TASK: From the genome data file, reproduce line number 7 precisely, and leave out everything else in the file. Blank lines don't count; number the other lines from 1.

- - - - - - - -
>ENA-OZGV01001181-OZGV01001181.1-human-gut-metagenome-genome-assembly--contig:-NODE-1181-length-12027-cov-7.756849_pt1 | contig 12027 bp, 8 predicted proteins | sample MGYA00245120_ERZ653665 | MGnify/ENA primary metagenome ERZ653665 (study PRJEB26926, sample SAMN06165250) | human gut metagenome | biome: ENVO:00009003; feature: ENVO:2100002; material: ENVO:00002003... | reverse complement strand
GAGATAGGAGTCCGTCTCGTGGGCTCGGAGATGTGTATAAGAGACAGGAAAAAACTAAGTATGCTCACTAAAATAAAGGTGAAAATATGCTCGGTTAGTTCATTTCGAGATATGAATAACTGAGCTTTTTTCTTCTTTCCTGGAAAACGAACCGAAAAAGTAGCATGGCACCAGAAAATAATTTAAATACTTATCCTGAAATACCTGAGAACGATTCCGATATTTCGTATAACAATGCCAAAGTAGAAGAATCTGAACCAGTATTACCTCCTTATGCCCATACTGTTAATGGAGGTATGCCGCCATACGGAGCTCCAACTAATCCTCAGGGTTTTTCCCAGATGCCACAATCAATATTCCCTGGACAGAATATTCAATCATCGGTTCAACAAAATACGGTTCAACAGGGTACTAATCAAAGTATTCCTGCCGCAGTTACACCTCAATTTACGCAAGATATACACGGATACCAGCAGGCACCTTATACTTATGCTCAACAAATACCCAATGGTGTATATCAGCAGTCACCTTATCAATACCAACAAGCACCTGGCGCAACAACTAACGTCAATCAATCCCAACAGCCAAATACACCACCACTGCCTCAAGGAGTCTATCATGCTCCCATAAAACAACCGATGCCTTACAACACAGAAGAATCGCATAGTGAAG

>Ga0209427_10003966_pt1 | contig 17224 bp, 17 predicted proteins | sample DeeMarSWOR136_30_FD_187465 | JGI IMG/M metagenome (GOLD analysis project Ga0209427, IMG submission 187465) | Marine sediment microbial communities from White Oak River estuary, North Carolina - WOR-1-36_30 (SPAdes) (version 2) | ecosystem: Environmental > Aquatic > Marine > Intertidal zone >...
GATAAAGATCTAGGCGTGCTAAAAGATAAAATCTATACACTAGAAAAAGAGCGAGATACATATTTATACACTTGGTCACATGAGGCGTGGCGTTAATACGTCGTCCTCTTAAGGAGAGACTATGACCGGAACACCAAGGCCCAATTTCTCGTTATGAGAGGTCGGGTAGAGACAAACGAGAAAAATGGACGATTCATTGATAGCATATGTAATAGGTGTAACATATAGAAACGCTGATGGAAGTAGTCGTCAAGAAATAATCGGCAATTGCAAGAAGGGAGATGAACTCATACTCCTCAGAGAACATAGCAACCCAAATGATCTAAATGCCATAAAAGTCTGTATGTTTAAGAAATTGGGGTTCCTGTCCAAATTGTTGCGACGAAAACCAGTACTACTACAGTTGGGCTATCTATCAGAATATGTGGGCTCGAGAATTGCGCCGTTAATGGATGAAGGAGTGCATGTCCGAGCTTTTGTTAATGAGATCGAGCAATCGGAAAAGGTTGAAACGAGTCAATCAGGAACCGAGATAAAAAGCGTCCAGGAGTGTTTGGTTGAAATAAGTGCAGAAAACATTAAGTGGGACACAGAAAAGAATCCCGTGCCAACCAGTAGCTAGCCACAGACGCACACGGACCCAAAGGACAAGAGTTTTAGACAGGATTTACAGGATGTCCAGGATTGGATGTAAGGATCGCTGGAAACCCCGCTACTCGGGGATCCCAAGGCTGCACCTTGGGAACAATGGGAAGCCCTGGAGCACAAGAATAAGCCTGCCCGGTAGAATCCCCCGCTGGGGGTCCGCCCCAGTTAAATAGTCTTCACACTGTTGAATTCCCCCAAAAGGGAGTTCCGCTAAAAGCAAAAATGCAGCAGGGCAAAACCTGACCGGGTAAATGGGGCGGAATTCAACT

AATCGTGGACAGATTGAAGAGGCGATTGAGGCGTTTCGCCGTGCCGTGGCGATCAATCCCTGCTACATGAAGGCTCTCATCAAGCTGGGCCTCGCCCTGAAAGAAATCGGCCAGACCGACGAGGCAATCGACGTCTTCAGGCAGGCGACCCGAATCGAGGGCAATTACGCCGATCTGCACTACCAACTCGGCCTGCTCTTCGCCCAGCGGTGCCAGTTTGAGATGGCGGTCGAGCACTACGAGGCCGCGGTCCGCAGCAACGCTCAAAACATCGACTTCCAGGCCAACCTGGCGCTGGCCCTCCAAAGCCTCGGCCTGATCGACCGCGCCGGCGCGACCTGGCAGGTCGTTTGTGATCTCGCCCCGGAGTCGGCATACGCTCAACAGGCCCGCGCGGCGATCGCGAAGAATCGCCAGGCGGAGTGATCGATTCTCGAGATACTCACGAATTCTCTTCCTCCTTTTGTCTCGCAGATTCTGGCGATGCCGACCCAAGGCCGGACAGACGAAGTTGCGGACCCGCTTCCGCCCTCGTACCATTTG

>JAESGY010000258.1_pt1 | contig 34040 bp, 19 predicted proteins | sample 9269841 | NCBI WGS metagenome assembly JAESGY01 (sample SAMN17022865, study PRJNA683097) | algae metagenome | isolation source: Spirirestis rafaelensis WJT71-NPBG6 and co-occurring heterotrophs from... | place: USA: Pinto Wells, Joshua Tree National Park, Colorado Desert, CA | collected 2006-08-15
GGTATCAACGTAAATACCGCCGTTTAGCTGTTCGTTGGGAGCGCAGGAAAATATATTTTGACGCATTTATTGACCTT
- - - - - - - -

GGTATCAACGTAAATACCGCCGTTTAGCTGTTCGTTGGGAGCGCAGGAAAATATATTTTGACGCATTTATTGACCTT